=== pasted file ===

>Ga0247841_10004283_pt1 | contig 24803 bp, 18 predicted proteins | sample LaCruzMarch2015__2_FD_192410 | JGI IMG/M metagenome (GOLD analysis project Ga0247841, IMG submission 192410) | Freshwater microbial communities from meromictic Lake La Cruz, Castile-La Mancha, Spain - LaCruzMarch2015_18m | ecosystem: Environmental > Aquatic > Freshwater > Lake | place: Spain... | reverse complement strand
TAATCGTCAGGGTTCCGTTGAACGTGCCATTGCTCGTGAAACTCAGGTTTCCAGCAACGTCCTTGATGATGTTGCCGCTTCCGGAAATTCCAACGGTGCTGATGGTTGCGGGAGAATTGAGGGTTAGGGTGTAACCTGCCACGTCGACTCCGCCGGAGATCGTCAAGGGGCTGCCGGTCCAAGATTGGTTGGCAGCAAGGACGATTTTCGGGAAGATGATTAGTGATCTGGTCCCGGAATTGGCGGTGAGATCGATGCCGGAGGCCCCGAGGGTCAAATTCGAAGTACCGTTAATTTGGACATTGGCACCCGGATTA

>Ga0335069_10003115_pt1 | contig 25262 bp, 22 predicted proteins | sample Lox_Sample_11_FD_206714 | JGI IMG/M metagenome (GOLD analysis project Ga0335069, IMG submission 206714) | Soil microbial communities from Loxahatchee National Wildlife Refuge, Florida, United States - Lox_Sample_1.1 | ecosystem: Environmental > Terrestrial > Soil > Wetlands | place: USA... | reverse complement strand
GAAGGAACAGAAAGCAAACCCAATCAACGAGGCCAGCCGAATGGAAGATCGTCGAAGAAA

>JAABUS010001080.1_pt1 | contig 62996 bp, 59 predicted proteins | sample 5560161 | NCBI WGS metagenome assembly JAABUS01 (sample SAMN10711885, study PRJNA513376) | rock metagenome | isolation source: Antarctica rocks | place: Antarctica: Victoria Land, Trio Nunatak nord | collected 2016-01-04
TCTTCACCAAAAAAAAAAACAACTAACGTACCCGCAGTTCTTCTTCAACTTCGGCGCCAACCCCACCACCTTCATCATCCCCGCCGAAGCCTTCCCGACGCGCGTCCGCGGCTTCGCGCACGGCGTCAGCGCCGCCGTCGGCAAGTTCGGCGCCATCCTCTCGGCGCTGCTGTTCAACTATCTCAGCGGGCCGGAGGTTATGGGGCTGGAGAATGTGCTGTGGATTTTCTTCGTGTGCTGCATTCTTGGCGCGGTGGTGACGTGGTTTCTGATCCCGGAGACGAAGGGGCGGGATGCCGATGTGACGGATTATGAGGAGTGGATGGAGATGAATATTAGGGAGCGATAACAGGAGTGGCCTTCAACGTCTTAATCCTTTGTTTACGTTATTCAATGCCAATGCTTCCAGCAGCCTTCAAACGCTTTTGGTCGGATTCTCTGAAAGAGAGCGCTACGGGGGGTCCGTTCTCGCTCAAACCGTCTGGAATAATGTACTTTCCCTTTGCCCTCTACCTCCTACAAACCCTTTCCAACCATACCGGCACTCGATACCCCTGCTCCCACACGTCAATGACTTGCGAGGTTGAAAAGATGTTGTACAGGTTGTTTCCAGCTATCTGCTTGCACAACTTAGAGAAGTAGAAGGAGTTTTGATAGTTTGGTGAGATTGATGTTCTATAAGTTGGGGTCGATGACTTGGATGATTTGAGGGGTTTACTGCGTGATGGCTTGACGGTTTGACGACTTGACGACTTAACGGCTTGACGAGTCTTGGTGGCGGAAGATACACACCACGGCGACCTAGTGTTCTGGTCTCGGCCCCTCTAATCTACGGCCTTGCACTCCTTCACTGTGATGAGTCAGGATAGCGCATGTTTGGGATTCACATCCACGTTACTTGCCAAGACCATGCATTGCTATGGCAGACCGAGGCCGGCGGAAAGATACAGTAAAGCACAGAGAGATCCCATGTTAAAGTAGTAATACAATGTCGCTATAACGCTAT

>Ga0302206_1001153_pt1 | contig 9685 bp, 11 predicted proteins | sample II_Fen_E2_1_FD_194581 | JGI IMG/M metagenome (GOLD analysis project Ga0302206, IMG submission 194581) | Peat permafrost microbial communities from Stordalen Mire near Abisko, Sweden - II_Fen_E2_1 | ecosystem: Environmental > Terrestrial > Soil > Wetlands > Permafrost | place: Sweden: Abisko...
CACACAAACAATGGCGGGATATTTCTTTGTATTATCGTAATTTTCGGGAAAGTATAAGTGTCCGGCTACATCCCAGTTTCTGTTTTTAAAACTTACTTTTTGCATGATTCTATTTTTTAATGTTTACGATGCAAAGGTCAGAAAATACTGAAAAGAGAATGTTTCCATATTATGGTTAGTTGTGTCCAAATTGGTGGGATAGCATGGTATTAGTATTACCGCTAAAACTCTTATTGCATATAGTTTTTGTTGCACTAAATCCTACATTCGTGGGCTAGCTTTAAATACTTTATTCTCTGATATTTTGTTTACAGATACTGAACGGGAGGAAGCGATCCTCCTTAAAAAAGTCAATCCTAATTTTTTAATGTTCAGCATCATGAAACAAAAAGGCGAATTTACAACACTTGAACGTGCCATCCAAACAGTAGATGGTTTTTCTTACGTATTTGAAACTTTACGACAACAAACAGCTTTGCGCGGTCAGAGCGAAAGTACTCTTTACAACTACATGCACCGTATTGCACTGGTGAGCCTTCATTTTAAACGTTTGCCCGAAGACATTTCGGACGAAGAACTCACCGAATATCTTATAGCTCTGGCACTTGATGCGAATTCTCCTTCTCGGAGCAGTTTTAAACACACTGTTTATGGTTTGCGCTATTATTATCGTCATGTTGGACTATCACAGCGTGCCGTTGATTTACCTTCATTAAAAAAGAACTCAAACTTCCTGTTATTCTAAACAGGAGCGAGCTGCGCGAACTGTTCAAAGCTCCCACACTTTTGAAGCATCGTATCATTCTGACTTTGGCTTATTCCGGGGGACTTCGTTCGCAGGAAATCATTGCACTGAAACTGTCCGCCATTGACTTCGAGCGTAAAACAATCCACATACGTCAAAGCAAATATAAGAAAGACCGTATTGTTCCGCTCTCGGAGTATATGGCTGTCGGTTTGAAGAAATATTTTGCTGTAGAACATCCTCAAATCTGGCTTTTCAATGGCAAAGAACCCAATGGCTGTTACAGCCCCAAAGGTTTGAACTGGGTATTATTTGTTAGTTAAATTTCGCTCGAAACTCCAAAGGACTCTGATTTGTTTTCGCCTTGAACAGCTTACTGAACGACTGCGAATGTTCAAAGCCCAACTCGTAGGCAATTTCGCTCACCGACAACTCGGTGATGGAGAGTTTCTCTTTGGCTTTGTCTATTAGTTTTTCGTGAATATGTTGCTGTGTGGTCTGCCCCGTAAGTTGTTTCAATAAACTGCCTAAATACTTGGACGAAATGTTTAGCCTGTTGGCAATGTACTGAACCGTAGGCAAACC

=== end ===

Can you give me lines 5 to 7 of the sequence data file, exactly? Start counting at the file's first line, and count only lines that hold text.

>JAABUS010001080.1_pt1 | contig 62996 bp, 59 predicted proteins | sample 5560161 | NCBI WGS metagenome assembly JAABUS01 (sample SAMN10711885, study PRJNA513376) | rock metagenome | isolation source: Antarctica rocks | place: Antarctica: Victoria Land, Trio Nunatak nord | collected 2016-01-04
TCTTCACCAAAAAAAAAAACAACTAACGTACCCGCAGTTCTTCTTCAACTTCGGCGCCAACCCCACCACCTTCATCATCCCCGCCGAAGCCTTCCCGACGCGCGTCCGCGGCTTCGCGCACGGCGTCAGCGCCGCCGTCGGCAAGTTCGGCGCCATCCTCTCGGCGCTGCTGTTCAACTATCTCAGCGGGCCGGAGGTTATGGGGCTGGAGAATGTGCTGTGGATTTTCTTCGTGTGCTGCATTCTTGGCGCGGTGGTGACGTGGTTTCTGATCCCGGAGACGAAGGGGCGGGATGCCGATGTGACGGATTATGAGGAGTGGATGGAGATGAATATTAGGGAGCGATAACAGGAGTGGCCTTCAACGTCTTAATCCTTTGTTTACGTTATTCAATGCCAATGCTTCCAGCAGCCTTCAAACGCTTTTGGTCGGATTCTCTGAAAGAGAGCGCTACGGGGGGTCCGTTCTCGCTCAAACCGTCTGGAATAATGTACTTTCCCTTTGCCCTCTACCTCCTACAAACCCTTTCCAACCATACCGGCACTCGATACCCCTGCTCCCACACGTCAATGACTTGCGAGGTTGAAAAGATGTTGTACAGGTTGTTTCCAGCTATCTGCTTGCACAACTTAGAGAAGTAGAAGGAGTTTTGATAGTTTGGTGAGATTGATGTTCTATAAGTTGGGGTCGATGACTTGGATGATTTGAGGGGTTTACTGCGTGATGGCTTGACGGTTTGACGACTTGACGACTTAACGGCTTGACGAGTCTTGGTGGCGGAAGATACACACCACGGCGACCTAGTGTTCTGGTCTCGGCCCCTCTAATCTACGGCCTTGCACTCCTTCACTGTGATGAGTCAGGATAGCGCATGTTTGGGATTCACATCCACGTTACTTGCCAAGACCATGCATTGCTATGGCAGACCGAGGCCGGCGGAAAGATACAGTAAAGCACAGAGAGATCCCATGTTAAAGTAGTAATACAATGTCGCTATAACGCTAT

>Ga0302206_1001153_pt1 | contig 9685 bp, 11 predicted proteins | sample II_Fen_E2_1_FD_194581 | JGI IMG/M metagenome (GOLD analysis project Ga0302206, IMG submission 194581) | Peat permafrost microbial communities from Stordalen Mire near Abisko, Sweden - II_Fen_E2_1 | ecosystem: Environmental > Terrestrial > Soil > Wetlands > Permafrost | place: Sweden: Abisko...